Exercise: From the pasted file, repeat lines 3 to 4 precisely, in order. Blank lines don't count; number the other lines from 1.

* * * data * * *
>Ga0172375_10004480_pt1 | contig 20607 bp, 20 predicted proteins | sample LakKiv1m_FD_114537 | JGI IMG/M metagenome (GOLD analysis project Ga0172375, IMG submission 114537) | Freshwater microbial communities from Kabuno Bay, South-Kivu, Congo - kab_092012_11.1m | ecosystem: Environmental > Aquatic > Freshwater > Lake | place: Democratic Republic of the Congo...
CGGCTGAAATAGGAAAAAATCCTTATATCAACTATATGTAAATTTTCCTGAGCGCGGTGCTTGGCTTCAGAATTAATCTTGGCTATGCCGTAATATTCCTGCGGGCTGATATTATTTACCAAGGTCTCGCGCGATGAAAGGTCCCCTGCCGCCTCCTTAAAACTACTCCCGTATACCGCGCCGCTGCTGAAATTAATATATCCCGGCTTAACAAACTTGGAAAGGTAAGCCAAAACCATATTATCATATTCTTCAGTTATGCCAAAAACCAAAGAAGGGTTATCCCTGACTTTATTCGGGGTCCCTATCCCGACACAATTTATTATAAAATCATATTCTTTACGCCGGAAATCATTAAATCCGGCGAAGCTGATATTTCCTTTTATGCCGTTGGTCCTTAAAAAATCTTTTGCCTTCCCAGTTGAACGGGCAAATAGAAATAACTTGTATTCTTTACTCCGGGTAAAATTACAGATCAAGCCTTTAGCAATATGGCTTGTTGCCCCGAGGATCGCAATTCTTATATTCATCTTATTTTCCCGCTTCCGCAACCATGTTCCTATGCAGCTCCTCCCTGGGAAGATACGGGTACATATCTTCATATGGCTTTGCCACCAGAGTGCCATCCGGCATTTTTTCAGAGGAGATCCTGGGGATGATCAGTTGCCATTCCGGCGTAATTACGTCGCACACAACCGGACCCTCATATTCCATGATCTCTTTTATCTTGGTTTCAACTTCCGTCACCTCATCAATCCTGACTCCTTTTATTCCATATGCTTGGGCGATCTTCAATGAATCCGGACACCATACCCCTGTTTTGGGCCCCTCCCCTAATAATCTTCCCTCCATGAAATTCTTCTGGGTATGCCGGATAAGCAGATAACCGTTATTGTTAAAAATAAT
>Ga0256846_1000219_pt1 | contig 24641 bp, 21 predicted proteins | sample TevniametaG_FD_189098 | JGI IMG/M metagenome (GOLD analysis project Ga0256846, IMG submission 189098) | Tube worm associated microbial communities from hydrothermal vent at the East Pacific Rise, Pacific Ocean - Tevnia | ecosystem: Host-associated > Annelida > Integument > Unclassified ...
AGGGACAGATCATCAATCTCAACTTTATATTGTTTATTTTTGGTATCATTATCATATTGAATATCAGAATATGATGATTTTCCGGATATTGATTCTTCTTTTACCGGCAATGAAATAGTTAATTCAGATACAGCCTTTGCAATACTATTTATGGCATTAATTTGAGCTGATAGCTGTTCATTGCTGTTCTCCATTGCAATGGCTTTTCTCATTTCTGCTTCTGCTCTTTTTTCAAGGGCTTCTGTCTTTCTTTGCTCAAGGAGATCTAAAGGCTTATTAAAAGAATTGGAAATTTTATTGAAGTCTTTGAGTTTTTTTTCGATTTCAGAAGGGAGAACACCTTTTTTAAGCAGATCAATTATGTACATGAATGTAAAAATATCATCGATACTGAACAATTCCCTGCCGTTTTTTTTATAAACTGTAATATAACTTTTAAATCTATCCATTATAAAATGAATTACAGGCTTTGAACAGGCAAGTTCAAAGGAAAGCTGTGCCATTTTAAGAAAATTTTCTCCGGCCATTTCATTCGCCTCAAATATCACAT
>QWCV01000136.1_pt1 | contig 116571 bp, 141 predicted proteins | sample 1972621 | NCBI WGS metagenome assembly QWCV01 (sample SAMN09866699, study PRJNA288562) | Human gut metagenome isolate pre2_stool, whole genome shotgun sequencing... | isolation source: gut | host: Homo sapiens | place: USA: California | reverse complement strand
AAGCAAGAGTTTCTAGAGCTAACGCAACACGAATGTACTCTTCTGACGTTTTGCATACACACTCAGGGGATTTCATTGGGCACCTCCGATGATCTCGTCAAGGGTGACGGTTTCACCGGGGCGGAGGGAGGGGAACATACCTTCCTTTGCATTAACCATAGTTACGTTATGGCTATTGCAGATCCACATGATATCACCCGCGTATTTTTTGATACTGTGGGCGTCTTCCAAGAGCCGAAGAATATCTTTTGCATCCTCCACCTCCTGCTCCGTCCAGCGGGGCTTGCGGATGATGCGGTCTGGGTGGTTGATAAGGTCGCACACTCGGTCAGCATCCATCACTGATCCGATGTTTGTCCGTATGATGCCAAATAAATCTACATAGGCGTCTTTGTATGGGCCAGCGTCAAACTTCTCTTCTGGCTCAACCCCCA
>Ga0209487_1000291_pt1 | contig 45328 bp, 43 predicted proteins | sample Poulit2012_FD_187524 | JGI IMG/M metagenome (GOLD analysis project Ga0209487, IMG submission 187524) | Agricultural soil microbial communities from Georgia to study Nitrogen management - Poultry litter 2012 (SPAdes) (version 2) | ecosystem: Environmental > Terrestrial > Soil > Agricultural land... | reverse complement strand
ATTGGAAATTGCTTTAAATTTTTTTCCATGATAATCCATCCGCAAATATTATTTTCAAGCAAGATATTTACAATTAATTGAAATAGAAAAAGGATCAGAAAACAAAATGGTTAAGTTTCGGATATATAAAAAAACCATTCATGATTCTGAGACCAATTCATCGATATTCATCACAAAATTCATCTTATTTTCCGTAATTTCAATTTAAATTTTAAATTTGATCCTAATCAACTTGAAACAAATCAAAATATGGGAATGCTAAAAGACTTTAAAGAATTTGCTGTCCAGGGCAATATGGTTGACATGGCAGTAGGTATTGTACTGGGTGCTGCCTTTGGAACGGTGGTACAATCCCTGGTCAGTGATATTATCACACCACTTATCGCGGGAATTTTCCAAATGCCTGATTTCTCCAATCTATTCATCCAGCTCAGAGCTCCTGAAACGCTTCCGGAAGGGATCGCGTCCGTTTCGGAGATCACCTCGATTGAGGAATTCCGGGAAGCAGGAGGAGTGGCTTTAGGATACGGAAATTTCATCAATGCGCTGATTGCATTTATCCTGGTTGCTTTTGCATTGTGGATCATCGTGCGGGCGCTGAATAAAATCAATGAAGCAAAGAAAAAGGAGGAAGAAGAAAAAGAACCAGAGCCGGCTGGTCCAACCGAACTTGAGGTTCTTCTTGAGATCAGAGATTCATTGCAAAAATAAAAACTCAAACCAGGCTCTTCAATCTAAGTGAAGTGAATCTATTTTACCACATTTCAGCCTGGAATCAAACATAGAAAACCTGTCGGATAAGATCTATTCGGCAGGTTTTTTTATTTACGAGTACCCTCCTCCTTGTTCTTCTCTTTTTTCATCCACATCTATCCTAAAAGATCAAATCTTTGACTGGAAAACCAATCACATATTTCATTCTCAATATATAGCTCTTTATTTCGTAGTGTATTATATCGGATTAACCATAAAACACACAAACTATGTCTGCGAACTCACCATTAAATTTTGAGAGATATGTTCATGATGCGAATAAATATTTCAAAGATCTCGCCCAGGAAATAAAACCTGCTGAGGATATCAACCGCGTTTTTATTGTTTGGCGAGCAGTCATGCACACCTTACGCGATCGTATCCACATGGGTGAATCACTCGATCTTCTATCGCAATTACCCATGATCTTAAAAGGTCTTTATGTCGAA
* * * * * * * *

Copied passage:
>Ga0256846_1000219_pt1 | contig 24641 bp, 21 predicted proteins | sample TevniametaG_FD_189098 | JGI IMG/M metagenome (GOLD analysis project Ga0256846, IMG submission 189098) | Tube worm associated microbial communities from hydrothermal vent at the East Pacific Rise, Pacific Ocean - Tevnia | ecosystem: Host-associated > Annelida > Integument > Unclassified ...
AGGGACAGATCATCAATCTCAACTTTATATTGTTTATTTTTGGTATCATTATCATATTGAATATCAGAATATGATGATTTTCCGGATATTGATTCTTCTTTTACCGGCAATGAAATAGTTAATTCAGATACAGCCTTTGCAATACTATTTATGGCATTAATTTGAGCTGATAGCTGTTCATTGCTGTTCTCCATTGCAATGGCTTTTCTCATTTCTGCTTCTGCTCTTTTTTCAAGGGCTTCTGTCTTTCTTTGCTCAAGGAGATCTAAAGGCTTATTAAAAGAATTGGAAATTTTATTGAAGTCTTTGAGTTTTTTTTCGATTTCAGAAGGGAGAACACCTTTTTTAAGCAGATCAATTATGTACATGAATGTAAAAATATCATCGATACTGAACAATTCCCTGCCGTTTTTTTTATAAACTGTAATATAACTTTTAAATCTATCCATTATAAAATGAATTACAGGCTTTGAACAGGCAAGTTCAAAGGAAAGCTGTGCCATTTTAAGAAAATTTTCTCCGGCCATTTCATTCGCCTCAAATATCACAT